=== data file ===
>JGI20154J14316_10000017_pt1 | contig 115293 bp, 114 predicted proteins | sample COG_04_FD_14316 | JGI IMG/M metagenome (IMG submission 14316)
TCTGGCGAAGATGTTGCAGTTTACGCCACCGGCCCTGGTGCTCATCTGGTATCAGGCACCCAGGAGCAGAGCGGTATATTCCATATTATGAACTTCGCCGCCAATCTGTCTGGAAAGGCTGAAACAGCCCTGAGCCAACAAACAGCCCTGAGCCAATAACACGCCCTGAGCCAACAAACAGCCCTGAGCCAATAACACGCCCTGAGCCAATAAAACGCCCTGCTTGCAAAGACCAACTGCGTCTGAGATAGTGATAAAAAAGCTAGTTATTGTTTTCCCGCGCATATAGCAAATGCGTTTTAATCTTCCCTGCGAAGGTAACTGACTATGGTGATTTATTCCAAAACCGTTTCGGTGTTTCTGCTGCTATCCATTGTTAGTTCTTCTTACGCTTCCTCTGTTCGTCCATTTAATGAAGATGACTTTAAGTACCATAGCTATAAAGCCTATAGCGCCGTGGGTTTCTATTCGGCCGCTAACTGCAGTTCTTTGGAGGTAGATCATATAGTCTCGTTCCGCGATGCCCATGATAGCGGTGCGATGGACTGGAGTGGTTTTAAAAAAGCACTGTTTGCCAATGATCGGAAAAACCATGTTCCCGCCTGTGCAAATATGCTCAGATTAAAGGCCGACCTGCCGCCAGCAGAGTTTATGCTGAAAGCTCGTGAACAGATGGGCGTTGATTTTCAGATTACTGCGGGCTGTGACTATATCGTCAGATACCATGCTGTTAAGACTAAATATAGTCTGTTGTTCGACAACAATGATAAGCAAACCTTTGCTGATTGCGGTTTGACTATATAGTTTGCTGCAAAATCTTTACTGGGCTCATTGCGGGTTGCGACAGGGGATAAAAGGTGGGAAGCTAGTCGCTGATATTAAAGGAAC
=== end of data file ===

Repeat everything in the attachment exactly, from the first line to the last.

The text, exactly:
>JGI20154J14316_10000017_pt1 | contig 115293 bp, 114 predicted proteins | sample COG_04_FD_14316 | JGI IMG/M metagenome (IMG submission 14316)
TCTGGCGAAGATGTTGCAGTTTACGCCACCGGCCCTGGTGCTCATCTGGTATCAGGCACCCAGGAGCAGAGCGGTATATTCCATATTATGAACTTCGCCGCCAATCTGTCTGGAAAGGCTGAAACAGCCCTGAGCCAACAAACAGCCCTGAGCCAATAACACGCCCTGAGCCAACAAACAGCCCTGAGCCAATAACACGCCCTGAGCCAATAAAACGCCCTGCTTGCAAAGACCAACTGCGTCTGAGATAGTGATAAAAAAGCTAGTTATTGTTTTCCCGCGCATATAGCAAATGCGTTTTAATCTTCCCTGCGAAGGTAACTGACTATGGTGATTTATTCCAAAACCGTTTCGGTGTTTCTGCTGCTATCCATTGTTAGTTCTTCTTACGCTTCCTCTGTTCGTCCATTTAATGAAGATGACTTTAAGTACCATAGCTATAAAGCCTATAGCGCCGTGGGTTTCTATTCGGCCGCTAACTGCAGTTCTTTGGAGGTAGATCATATAGTCTCGTTCCGCGATGCCCATGATAGCGGTGCGATGGACTGGAGTGGTTTTAAAAAAGCACTGTTTGCCAATGATCGGAAAAACCATGTTCCCGCCTGTGCAAATATGCTCAGATTAAAGGCCGACCTGCCGCCAGCAGAGTTTATGCTGAAAGCTCGTGAACAGATGGGCGTTGATTTTCAGATTACTGCGGGCTGTGACTATATCGTCAGATACCATGCTGTTAAGACTAAATATAGTCTGTTGTTCGACAACAATGATAAGCAAACCTTTGCTGATTGCGGTTTGACTATATAGTTTGCTGCAAAATCTTTACTGGGCTCATTGCGGGTTGCGACAGGGGATAAAAGGTGGGAAGCTAGTCGCTGATATTAAAGGAAC